A Caveat or Two
To date, Van Hall has created twelve digital replicas duplicating those found on the representative sites. The type fonts consist of complete alphabet of capitals, punctuation, and some representative dingbats or decorative glyphs found on the signage. To see a discussion of the type styles found on the mosaic signage, <click here>
The completed signage so far: click below to see larger images and a sample of the type found on each signage style:
23rd Street - IRT Seventh Avenue Line
51st Street - IRT Lexington Avenue Line
86th Street - IRT Lexington Avenue Line
116th Street - IRT Lexington Ave Line
Borough Hall - IRT Seventh Avenue Line
Christopher St./Sheridan Square, IRT 7th Ave Line
Cortlandt Street - BMT Broadway line
Essex Street - BMT Nassau Street line
Fifth Avenue - BMT Broadway line
Franklin Street - IRT Seventh Avenue Line
Pennsylvania Station - IRT Seventh Avenue Line
Rector Street - IRT Seventh Avenue Line
What you won't see here are pre-1908 Heins & Lefarge signage, such as the Spring Street station on the Lexington Avenue green line. Ditto for anything put up after 1923, because of copyright restrictions.
A note about color
The colors of the digital mosaics in this site represent my best shot at the actual colors of tiles on the walls, using my own on-site photography and Photoshop color-correction. But therein lies a problem:
If you look at the many photos of the mosaics found on the internet, you'll find colors all over the place. Some Essex station photos show the background tiles as a near-black, others a warm red. Christopher St/Sheridan Sq. can be dirty smudge-green or bright emerald-isle, neither of which are accurate.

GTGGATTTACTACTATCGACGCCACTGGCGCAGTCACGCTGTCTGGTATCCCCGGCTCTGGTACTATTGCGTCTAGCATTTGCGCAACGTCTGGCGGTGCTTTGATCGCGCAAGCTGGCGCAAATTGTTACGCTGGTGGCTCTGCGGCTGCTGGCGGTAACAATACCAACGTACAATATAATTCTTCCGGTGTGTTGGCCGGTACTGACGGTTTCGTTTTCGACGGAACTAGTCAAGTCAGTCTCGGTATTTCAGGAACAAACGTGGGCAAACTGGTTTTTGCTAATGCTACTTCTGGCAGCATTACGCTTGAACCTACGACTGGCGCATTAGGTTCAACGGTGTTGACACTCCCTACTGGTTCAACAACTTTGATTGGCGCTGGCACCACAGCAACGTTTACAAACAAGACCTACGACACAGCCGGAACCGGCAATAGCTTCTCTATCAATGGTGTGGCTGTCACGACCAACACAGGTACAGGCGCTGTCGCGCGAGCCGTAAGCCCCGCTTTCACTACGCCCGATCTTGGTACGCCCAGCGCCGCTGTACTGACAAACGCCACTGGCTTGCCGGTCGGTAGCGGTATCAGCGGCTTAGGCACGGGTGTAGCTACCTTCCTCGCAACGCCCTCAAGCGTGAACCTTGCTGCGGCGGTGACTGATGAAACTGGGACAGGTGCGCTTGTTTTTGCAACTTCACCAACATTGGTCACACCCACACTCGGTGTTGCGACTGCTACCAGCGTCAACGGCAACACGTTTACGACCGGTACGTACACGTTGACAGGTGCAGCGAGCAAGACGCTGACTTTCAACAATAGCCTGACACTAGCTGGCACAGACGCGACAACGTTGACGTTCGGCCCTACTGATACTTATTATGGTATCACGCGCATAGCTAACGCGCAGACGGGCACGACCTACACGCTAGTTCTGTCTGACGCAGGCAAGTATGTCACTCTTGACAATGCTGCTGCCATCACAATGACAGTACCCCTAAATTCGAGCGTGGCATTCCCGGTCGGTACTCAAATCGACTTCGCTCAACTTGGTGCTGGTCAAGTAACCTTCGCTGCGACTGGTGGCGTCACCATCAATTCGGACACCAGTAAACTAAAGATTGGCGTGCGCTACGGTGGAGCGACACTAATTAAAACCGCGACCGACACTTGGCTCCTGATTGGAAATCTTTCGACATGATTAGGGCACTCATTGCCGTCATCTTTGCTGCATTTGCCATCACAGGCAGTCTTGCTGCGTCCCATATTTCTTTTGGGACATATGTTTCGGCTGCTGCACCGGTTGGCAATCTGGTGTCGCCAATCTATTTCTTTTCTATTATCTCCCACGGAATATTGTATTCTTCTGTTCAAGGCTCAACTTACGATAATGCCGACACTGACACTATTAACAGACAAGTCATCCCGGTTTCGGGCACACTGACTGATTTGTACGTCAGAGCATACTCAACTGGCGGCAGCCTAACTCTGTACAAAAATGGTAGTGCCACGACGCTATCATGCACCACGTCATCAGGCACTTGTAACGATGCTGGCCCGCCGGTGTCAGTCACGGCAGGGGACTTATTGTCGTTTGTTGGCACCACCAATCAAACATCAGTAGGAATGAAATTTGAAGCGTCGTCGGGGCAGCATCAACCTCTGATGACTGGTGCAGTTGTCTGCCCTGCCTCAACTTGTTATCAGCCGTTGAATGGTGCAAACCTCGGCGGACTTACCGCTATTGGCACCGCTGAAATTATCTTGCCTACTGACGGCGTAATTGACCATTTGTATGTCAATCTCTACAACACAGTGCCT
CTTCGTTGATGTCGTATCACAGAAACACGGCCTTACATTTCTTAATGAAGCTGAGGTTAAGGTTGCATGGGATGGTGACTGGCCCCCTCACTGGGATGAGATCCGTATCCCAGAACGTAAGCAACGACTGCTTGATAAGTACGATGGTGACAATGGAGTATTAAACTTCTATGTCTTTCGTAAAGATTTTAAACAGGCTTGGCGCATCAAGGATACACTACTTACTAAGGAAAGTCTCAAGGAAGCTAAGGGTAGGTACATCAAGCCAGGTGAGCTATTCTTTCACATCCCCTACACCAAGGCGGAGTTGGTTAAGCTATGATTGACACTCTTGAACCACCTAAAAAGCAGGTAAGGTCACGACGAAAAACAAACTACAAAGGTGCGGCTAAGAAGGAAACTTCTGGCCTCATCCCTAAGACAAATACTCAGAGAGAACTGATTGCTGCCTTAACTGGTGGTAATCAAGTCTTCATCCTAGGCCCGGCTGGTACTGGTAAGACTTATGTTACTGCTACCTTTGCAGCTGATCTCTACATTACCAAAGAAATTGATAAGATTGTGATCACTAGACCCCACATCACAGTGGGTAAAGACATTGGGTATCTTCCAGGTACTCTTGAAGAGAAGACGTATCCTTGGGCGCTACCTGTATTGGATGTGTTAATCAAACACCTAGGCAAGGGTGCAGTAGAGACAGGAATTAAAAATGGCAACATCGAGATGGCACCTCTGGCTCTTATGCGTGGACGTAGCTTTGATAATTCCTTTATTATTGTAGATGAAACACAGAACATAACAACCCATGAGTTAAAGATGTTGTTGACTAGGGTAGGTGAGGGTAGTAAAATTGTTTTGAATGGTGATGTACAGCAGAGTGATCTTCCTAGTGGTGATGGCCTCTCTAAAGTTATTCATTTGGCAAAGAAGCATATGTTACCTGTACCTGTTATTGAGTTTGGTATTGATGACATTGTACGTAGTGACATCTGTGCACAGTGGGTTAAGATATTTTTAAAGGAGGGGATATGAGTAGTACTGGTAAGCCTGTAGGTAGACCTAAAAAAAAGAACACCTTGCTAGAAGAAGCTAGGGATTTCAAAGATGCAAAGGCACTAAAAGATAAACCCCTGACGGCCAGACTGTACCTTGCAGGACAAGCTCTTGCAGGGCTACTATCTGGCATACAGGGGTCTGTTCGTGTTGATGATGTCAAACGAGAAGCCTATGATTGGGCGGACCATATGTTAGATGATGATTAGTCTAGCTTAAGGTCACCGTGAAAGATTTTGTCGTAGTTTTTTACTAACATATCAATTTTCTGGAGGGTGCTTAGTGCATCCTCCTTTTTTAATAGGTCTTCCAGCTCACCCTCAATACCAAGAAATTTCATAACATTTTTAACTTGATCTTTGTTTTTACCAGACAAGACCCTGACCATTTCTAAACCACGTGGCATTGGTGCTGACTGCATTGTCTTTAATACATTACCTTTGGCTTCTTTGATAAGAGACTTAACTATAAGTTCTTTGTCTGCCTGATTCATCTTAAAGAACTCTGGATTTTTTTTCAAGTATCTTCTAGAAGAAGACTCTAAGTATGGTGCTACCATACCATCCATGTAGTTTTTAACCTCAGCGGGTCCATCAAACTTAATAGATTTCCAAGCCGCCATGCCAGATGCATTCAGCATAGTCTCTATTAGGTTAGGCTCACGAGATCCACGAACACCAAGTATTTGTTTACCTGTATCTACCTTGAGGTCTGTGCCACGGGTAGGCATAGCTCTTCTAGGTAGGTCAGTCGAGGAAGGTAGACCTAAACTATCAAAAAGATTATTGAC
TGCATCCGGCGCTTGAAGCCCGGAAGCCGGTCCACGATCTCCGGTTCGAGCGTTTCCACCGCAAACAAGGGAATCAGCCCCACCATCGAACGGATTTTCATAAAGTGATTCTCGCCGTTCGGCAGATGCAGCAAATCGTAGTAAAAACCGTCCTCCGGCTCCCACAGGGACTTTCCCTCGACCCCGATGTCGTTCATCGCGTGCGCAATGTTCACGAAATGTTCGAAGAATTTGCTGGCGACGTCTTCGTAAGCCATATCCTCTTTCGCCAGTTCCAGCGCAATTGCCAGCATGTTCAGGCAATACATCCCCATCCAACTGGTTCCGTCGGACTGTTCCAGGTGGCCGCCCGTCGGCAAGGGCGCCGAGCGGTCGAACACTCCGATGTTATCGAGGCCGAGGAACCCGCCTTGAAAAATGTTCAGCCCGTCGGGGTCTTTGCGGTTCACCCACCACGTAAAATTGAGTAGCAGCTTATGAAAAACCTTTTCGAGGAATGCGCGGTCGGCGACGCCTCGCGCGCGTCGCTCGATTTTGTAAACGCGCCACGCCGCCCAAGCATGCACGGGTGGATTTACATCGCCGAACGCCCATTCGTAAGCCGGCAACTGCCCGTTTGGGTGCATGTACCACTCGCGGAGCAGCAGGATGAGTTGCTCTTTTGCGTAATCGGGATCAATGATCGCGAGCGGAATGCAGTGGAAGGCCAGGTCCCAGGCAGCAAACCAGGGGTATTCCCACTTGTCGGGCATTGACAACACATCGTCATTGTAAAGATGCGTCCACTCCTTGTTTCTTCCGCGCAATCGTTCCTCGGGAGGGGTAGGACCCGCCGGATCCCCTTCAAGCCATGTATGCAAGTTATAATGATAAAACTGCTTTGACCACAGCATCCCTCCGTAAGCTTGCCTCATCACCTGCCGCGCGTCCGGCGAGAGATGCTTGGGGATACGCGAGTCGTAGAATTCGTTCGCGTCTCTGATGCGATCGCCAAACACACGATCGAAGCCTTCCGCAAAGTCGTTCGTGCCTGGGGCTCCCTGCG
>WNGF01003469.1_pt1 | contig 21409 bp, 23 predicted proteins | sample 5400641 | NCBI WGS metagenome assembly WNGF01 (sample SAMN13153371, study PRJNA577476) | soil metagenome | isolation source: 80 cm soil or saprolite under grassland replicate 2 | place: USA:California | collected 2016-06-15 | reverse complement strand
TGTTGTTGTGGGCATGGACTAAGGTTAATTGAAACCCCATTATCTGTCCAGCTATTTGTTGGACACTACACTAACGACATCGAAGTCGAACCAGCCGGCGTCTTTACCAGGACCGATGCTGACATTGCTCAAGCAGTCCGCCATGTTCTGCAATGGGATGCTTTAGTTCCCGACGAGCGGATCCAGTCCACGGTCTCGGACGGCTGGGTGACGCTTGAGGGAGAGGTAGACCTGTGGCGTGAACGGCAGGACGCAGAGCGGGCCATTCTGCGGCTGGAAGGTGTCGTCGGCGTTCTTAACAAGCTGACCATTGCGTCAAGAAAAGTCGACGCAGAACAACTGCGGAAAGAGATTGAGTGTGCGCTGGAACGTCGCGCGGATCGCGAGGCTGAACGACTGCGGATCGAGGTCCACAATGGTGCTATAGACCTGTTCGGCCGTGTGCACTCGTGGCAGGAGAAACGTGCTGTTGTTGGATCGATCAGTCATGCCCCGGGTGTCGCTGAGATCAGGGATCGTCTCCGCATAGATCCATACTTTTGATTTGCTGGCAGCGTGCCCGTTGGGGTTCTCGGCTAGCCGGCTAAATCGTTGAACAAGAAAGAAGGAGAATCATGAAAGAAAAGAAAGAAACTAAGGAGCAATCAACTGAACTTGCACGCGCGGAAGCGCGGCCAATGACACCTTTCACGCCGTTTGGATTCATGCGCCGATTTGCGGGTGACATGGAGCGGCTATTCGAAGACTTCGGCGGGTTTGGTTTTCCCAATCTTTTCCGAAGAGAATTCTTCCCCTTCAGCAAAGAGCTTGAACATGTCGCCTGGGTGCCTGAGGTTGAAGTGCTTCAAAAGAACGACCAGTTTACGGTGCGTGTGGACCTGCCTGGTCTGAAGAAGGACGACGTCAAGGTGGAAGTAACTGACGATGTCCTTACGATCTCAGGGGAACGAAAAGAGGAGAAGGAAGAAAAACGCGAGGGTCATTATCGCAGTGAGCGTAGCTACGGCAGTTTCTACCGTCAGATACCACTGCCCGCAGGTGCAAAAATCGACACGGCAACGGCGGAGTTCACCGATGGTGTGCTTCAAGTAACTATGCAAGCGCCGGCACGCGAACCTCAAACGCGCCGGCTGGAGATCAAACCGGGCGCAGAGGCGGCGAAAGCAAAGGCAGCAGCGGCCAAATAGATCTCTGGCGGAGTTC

The problem is two-fold. First is in taking pictures of the tiles. Down in the stygian depths of the subway, you're stuck with using a flash or bounce-flash, either of which will burn out the tiles directly in front of the camera and darken as the tiles extend out from the optical center. You can color-correct with Photoshop or some such, but it's still a crap shoot. If you have really expensive photo equipment, both camera & lighting, you'll do better. Some of the best subway signage photography can be found in a slide show attached to a New York Times review of a 2007 exhibition of Squire Vickers' work. Most of us don't have what Todd Heisler, the NYT photographer, used, nor the talent. Sigh.
The other problem, also related to the stygian-depths problem, is the subway station lighting. Throughout the subway system, MTA consistently uses a specific color of fluorescent lighting which shifts seriously to yellow. If you spend more than a few minutes on a subway platform, your brain will automatically compensate for the color-shift, allowing you to see pretty much what Mr. Vickers & Co. intended. Cameras and Photoshop don't work like that. Much of what you see here is what I remember the colors looking like at the time I shot them.